We believe fully addressing poor management and leadership, lack of continuous learning and career development opportunities, poor organisational culture, an overreliance on process and bureaucracy (and squeeze on time for direct work) and chronic underfunding may be more important determinants of ‘quality’ than testing individuals’ competence.
We appreciate changes in professional development, organisational context and leadership are referenced in the document, but there is still no strong case that NAAS is necessary or sufficient to bring about widespread improvement, or that it deserves so much weight in financial investment and policy. What is the evidence base for success particularly compared to the experience of other UK nations who operate differently?
Good employers that overcome these organisational issues are achieving very promising outcomes for children, good Ofsted ratings and are ambitious for even more. It is unclear to us that the main children’s social care employers believe NAAS is the best or only way to invest in social work and ensure improvements.
‘Confidence in Practice’ recognises that the NAAS model depends on employers’ comprehensively supporting social workers to prepare for assessment. But we believe there is not enough recognition of existing effective workforce development schemes, such as social work academies, and the role of the Universities.
The report also raises more questions than it answers about the relationship between attaining NAAS, career progression, performance and future registration. While we appreciate this will largely be a matter for individual employers, the uncertainty is inevitably a worry for social workers in a sector already rife with uncertainty. We look forward to hearing the employers organisations’ responses to this.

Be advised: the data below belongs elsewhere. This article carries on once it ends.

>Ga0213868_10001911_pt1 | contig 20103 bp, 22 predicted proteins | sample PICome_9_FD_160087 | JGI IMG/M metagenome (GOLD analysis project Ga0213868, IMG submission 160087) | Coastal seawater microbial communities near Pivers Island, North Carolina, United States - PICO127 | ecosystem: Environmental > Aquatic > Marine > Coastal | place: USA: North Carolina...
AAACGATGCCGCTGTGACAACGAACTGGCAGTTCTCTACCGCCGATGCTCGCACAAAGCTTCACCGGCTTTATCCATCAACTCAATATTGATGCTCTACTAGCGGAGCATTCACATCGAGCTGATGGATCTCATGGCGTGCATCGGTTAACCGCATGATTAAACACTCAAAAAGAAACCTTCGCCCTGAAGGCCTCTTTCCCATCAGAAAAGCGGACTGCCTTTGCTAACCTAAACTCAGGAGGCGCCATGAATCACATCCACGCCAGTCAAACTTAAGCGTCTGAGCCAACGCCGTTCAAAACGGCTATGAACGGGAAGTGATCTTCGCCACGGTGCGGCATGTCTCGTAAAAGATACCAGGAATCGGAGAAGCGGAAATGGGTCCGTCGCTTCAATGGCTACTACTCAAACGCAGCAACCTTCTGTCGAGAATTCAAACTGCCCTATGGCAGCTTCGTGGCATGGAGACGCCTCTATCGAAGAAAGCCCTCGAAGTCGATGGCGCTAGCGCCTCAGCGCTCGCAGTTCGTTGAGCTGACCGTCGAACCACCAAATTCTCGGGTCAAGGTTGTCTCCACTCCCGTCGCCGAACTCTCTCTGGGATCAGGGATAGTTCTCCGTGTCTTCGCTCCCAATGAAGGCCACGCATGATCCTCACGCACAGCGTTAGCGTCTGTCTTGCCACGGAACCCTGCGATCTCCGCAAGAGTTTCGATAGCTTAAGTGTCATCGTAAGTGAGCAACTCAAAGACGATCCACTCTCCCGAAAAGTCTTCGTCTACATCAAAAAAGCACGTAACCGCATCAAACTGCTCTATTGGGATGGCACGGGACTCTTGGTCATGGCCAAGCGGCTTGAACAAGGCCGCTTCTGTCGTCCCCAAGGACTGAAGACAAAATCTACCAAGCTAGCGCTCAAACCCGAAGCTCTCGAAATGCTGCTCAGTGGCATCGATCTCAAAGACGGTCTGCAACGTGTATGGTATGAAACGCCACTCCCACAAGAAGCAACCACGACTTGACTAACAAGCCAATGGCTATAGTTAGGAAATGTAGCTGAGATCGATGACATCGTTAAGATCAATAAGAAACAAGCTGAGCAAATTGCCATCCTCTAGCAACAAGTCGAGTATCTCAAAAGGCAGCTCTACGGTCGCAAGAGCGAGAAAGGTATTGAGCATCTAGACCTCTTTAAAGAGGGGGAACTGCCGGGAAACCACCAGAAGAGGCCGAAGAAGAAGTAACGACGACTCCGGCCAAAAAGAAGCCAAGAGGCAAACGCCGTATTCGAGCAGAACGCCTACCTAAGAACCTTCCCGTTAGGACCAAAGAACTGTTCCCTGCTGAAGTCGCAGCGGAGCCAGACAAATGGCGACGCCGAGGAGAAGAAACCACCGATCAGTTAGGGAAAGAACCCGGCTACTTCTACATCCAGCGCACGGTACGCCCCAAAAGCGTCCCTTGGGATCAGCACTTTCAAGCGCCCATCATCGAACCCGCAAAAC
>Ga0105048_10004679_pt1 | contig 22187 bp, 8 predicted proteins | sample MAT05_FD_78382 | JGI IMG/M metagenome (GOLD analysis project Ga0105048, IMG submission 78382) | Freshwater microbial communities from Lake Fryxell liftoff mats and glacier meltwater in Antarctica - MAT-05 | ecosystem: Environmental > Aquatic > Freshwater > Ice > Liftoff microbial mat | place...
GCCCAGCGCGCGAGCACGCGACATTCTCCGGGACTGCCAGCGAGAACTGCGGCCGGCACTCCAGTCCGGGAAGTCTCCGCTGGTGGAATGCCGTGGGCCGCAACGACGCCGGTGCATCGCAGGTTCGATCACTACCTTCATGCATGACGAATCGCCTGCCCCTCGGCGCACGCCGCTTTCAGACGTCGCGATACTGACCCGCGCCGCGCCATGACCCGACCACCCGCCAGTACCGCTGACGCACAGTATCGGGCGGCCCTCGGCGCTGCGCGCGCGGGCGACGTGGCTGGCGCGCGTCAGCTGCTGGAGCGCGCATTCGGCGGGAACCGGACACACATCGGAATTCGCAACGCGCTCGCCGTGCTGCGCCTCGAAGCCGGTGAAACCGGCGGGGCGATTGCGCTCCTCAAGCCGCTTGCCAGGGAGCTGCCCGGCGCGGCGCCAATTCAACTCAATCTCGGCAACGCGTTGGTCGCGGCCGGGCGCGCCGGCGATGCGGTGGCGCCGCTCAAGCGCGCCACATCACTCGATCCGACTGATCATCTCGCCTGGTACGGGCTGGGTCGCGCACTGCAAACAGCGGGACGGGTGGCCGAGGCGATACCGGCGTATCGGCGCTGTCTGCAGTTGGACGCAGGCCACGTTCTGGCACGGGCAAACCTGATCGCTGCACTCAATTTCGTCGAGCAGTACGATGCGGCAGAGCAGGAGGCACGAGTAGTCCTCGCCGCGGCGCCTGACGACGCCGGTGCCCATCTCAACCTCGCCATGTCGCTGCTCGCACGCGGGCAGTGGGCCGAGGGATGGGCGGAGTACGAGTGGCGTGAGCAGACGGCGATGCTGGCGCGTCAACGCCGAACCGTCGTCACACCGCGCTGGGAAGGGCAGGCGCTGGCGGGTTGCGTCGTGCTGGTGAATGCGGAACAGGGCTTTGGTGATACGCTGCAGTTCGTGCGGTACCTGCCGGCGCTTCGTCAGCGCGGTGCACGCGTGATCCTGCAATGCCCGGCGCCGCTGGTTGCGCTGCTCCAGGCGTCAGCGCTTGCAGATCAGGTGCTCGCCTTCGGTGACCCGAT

Finally, if there is value in in testing specific knowledge and skills, we remain curious that NAAS has no framework for refresher or ongoing professional development of practice. A comparison may be made with the Approved Mental Health Professional (AMHP) role. This has a process of re-approval through presentation of evidence every five years and annual refresher training which is defined in legislation. This provides good governance and assurance of ongoing learning. It is hard to understand how NAAS will be able to provide the wished-for assurance of ongoing capability after testing without a similar framework of required ongoing learning and re-approval.
In conclusion, BASW is committed to working with all stakeholders and authorities to develop a post-qualifying framework for social work that draws on best practice in learning and development theory and practice, and which is embedded in professional motivation and ownership. We appreciate NAAS is intending to address a specific ‘gap’ in specialism, but we believe we need to reassert and promote the importance of a whole-profession framework with which specialised attainment programmes need to sit. This is the PCF for England and we look forward to promoting the next iteration of this in the new year.
Although there are significant areas of difference on this area of social work reform, BASW remains committed as the professional body for social work across the UK to working constructively with governments on our many areas of mutual concern and ambition. We have an on-going relationship with the Ministers of State and the Chief Social Workers in England. The BASW England Committee recently welcomed a representative from the DfE Social Work Reform Unit. We were also very pleased that the Minister for children’s social care attended the recent social work awards ceremony. We will continue to come together in our joint commitment to excellent social work practice that makes a real difference to the lives of children and families.
Andy Gill (BASW England Chair), Angie Bartoli (BASW England Vice-Chair) and Ruth Allen (CEO, BASW).